Black mold loves growing on drywall and wood. These building materials are by far the most common areas of black mold growth. The wood or drywall gets wet, a black mold spore that’s floating in the air lands on it, and it starts to grow within 24 hours. Within a couple days you’ve got some visible growth, and within a week you’ve got colonies and an outbreak. It happens fast!
The good news is that the problem can easily be fixed by either a mold pro or a handy homeowner before any symptoms from black mold exposure appear.
Removing Black Mold on Drywall
Why black mold loves to grow on drywall and how to remove it.
Drywall is a wonderful building material. It’s light, cheap, and easy. Throw up some drywall and you’ve got an “instant wall” in minutes. Black mold loves growing on drywall because it is basically a giant food source. Made up of gypsum (a white, powdery mineral) encased in two layers of soft paper, black mold feeds on the paper as a food source.
Also, drywall soaks up water like a sponge, stays wet for long periods of time, and is difficult to properly dry out. When drywall gets wet, mold usually grows on both sides of the drywall – the side you can see, and the backside that’s behind the wall that you can’t see. Simply cleaning the mold off of the side you can see is not enough. You’ve got to get to both sides of the drywall.
Outside of a surface mold from humidity scenario, the best strategy for removing black mold from drywall is simply to cut out the impacted drywall and replace it with new. Don’t waste your time trying to clean it. It’s best to (carefully) cut it out, bag it up, and throw it away.
How to kill mold in the bathroom and other humid areas.
There are some cases where you could simply spray moldy drywall with a mold stain remover.Clorox Clean Up is cheap and works well, but there are many others. You can use mold stain remover when the black mold is simple “surface mold” caused by humidity. If you aren’t sure if it’s surface mold, or something more serious, get a virtual mold inspection.
The most common example of this scenario is in a shower, along the wall or ceiling drywall. When people take long, steamy showers, the shower walls & ceilings get wet with humidity and eventually black mold will start to grow. You can lightly spray the walls with your mold stain remover, wait a couple minutes, and wipe it off. Repeat as needed. But keep in mind that unless you start drying out your bathroom after showering, the mold will eventually return.
Removing Black Mold on Wood
Removing black mold on wood is a bit trickier. The wood behind drywall is part of the structural framing of the wall or ceiling, so it’s basically a permanent fixture. Sometimes the wood is so rotted and falling apart that it needs to be removed and replaced with new. But that is rare, and in the vast majority of cases the wood is still strong and structurally sound.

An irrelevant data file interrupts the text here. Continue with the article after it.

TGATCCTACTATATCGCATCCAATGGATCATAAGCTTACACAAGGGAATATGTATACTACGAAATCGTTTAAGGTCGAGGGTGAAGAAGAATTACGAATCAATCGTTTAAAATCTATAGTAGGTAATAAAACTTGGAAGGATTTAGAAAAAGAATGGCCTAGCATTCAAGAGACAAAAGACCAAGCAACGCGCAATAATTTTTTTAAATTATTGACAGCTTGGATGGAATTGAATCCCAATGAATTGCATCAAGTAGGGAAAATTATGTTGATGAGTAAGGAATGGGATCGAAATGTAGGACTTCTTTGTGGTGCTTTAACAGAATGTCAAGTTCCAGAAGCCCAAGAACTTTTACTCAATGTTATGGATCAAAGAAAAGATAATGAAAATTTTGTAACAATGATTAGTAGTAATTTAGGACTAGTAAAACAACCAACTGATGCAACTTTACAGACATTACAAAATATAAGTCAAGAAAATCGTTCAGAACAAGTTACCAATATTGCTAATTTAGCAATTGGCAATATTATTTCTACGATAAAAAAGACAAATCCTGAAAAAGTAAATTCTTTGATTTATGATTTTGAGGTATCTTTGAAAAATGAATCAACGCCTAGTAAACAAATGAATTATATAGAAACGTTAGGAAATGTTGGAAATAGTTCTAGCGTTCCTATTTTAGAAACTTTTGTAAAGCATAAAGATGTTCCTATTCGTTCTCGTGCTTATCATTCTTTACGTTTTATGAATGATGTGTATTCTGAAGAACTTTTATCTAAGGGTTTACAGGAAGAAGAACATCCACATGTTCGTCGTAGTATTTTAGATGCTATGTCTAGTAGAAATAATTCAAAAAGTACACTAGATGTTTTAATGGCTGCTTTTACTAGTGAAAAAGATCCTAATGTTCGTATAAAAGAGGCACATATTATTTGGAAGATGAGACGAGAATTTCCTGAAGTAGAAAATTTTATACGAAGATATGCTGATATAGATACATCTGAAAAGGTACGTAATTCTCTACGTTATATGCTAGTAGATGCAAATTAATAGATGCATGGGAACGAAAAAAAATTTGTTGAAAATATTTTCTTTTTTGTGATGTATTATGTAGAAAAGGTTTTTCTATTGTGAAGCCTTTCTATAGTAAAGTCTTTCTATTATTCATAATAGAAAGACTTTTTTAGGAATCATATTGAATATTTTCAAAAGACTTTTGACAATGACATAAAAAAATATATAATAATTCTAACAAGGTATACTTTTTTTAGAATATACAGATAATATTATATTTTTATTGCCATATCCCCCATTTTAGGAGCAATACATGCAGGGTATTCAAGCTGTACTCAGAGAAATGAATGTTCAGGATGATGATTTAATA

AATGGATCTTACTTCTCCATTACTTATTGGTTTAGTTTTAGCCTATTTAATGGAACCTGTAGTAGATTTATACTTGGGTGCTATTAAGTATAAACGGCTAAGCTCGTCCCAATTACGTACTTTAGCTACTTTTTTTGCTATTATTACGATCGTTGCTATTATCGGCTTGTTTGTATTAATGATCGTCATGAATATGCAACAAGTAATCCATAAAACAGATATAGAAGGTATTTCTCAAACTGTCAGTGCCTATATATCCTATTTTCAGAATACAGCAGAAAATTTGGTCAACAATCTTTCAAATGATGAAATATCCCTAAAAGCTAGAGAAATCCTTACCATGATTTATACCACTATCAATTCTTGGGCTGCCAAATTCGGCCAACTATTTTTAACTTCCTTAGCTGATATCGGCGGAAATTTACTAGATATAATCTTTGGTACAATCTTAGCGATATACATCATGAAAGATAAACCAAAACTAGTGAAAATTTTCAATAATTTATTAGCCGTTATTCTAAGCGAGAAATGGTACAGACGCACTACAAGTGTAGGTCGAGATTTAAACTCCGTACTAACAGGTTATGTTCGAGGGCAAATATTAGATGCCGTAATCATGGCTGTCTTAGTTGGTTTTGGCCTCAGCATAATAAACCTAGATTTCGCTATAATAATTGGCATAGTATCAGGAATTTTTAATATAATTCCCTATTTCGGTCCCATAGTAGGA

The good news is that black mold on wood can almost always be easily removed.
Treatment for removing black mold from wood.
To remove black mold on wood you can lightly spray the impacted wood with a mold stain remover, wait a few minutes, wipe it off with a scrub sponge, and repeat as needed. The dark black mold stains will lighten up little by little. You may not be able to get the wood looking “like new” but the look will be greatly improved.
Once you’ve got the wood looking pretty good, make sure the area dries out. You can put up new insulation & drywall once you’re sure the underlying water issue that caused the black mold growth in the first place has been fixed.
In many cases, doing it yourself is the easiest option.
As you can see, removing black mold on drywall and wood is not very difficult. It basically requires some elbow grease and a mold stain remover cleaning agent. Check out our DIY Support page, featuring our eBook and virtual consultations, for more detailed steps on how to be successful with this. This link also contains some important safety information and equipment you will want to use if you decide to remove it yourself.
If you’re not comfortable doing it yourself, and you live near one of our locations in Chicago or St. Louis, you can contact us to get it done. Either way, removing black mold on drywall and wood is nothing to be afraid of.
Handy Table of Recommended Products for DIY Mold Removal
**Note: The links below are for Amazon.com because, let’s face it, they’re the easiest with fast shipping and their prices are reasonable. The products recommended are not always the cheapest, but they are solid quality and good value for the money. You’ll probably have a lot of these items already, so there’s a good chance you can buy all the remaining stuff you need for less than $500. If you are able to do the job yourself, you’re likely saving at least $1000 by not hiring a pro.
|CHEMICALS AND CLEANING|
|Mold Killer & Stain Remover Combo|
|Drop cloths for flooring|
|Plastic sheeting for furniture|
|Face Respirator Masks (Use N95s when they become available again)|
|Plastic sheeting for containment|
|Zip wall system (for large work areas)|
|HEPA air purifier (for small & medium jobs)|
|HEPA air scrubber (for large jobs)|
|Drywall jab saw|
|Power drywall saw (for large amounts of drywall cutting)|
|CLEAN UP WORK AREA|
Disclaimer: The links above link to Amazon. As an Amazon Associate, we earn from qualifying purchases. Learn More